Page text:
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Cottonseed Oil Side Effects

by
author image Linda Tarr Kent
Linda Tarr Kent is a reporter and editor with more than 20 years experience at Gannett Company Inc., The McClatchy Company, Sound Publishing Inc., Mach Publishing, MomFit The Movement and other companies. Her area of expertise is health and fitness. She is a Bosu fitness and stand-up paddle surfing instructor. Kent holds a bachelor's degree in journalism from Washington State University.
Cottonseed Oil Side Effects
Cottonseed oil is derived from the cotton plant. Photo Credit Cotton plant -3 image by Alexey Burtsev from <a href="http://www.fotolia.com">Fotolia.com</a>

Cottonseed oil is inexpensive, so manufacturers frequently use it in foods. Cottonseed oil is rated as "mildly inflammatory" according to Nutrition Data. As a fat, it also can contribute to weight gain at nine calories per gram. Cottonseed oil can have other unwanted side effects.

Cholesterol

The author of "Eight Weeks to Optimum Health," Dr. Andrew Weil, advises that since cottonseed oil is high in saturated fat and low in monounsaturated fat, it raises the level of cholesterol in your blood. Your risk of stroke and heart disease rise when you have high blood cholesterol levels advise the experts at the American Heart Association.

However, cottonseed oil does not raise cholesterol levels as much as lard does according to a study by Lilla Aftergood et al. published in The Journal of Nutrition. AHA advises limiting total saturated fat intake to 7 percent of daily calories, or 140 calories on a 2,000-calorie daily diet. One teaspoon of this oil has about 40 calories according to Nutrition Data.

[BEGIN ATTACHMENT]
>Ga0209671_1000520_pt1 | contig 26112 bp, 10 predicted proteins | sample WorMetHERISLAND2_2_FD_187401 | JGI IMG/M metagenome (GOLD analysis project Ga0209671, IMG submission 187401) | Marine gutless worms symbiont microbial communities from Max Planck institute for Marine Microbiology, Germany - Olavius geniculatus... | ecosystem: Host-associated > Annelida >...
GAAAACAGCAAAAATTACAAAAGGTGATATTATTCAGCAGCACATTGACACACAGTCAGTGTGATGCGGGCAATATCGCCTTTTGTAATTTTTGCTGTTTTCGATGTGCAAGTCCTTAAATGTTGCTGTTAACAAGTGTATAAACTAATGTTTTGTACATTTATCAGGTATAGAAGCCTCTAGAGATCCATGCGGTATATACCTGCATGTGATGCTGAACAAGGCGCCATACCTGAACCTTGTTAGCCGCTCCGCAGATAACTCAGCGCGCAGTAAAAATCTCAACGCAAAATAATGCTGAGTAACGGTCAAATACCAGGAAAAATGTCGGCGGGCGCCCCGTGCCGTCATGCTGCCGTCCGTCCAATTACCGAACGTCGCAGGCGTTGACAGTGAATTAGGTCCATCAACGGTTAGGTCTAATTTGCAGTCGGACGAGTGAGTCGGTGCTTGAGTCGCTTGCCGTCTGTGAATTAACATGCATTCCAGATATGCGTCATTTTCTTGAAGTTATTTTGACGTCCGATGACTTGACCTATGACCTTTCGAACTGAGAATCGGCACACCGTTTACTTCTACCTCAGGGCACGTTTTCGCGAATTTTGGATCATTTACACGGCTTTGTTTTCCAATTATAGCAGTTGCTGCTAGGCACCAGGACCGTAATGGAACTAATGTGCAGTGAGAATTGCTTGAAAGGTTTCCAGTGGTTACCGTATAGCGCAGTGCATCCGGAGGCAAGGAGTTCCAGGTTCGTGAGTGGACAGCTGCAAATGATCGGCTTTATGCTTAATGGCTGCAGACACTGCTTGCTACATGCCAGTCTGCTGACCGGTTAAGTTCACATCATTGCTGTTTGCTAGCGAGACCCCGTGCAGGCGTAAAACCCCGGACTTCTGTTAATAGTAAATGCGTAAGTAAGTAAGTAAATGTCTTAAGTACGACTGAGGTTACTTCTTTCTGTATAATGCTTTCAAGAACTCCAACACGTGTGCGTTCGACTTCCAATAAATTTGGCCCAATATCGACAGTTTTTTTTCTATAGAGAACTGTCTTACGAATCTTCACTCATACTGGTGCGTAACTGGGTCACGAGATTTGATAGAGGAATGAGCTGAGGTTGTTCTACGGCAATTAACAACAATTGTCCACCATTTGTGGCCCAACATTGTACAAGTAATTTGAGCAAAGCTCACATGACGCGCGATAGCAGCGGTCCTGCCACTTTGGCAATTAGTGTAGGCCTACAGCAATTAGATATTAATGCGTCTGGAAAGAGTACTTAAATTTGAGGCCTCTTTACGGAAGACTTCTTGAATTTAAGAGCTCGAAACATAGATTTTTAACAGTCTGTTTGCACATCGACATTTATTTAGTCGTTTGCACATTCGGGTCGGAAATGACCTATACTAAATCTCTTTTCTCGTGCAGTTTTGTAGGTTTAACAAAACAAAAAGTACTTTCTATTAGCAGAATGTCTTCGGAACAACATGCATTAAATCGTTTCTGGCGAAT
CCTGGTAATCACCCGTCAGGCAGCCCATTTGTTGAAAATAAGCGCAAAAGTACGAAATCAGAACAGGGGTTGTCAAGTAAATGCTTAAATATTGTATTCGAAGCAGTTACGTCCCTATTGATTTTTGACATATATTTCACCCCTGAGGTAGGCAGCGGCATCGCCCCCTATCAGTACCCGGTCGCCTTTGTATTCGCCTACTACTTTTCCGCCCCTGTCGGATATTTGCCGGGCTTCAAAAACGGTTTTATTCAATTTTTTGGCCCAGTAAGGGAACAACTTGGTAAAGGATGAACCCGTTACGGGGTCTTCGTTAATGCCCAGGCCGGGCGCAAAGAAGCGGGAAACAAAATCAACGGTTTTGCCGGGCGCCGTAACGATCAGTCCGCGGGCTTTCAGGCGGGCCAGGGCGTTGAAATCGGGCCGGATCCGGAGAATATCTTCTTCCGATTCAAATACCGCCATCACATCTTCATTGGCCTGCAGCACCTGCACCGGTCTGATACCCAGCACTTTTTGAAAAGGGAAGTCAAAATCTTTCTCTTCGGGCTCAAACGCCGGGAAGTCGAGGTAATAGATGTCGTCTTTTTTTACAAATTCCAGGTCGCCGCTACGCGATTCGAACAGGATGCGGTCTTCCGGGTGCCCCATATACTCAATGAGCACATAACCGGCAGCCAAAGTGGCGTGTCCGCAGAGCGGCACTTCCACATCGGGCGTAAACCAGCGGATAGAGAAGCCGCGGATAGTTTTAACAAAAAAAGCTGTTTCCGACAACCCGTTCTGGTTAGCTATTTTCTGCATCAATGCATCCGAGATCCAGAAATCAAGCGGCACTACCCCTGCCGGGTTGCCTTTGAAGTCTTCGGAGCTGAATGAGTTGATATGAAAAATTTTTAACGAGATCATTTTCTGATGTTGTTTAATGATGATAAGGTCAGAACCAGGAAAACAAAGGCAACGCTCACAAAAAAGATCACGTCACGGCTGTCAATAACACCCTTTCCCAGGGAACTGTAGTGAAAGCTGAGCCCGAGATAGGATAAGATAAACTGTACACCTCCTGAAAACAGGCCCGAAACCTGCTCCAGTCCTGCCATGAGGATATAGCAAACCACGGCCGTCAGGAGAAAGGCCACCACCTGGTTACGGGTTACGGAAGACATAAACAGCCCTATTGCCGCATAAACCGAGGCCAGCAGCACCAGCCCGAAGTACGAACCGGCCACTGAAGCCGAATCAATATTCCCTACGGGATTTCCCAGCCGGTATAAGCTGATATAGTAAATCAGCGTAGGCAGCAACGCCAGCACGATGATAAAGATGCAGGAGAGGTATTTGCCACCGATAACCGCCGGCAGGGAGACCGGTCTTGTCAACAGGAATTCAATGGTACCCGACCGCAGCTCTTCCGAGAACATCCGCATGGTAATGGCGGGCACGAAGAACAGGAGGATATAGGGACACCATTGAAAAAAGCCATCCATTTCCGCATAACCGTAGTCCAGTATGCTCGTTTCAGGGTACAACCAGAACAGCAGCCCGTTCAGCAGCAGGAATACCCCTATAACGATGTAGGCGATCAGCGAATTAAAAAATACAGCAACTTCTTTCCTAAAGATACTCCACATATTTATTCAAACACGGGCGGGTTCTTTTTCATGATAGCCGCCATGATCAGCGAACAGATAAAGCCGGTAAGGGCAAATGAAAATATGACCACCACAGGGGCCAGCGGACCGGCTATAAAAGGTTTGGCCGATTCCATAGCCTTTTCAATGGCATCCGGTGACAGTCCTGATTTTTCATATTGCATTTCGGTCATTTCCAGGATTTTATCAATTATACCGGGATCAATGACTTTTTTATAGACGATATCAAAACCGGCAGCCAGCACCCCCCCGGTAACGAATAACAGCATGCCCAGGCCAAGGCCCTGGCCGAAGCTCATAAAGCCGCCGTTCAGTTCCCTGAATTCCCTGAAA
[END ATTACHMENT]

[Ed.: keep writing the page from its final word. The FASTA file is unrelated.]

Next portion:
Cancer Risk

Cottonseed oil frequently has high levels of pesticide residue says Weil. That's partly because cotton isn't technically classified as a food crop; thus, farmers can use numerous agrichemicals on cotton. In fact, more pesticides are used on cotton than on any other crop worldwide, accounting for up to one-third of all pesticide use according to "Waking the Warrior Goddess: Dr. Christine Horner's Program to Protect Against and Fight Breast Cancer."

L. W. Shemlit, in the book "Chemistry and World Food Supplies," advises that pesticides do have the potential to cause cancer. Some commonly used pesticides are suspected risk factors for breast cancer according to the Memorial Sloan-Kettering Cancer Center. This possibility, however, is based on animal studies, so risk in people remains uncertain.

Natural Toxins

Cottonseed oil often contains natural toxins says Weil. One natural toxin in cottonseed oil is gossypol according to "Institutional Food Management," by Mohini Sethi. In people, gossypol inhibits sperm production as well as motility, but does not affect libido or sex hormones according to Drugs.com. Because of this characteristic, it has been studied as a male contraceptive. Generally, however, commercial cottonseed oil undergoes processing to remove gossypol content.

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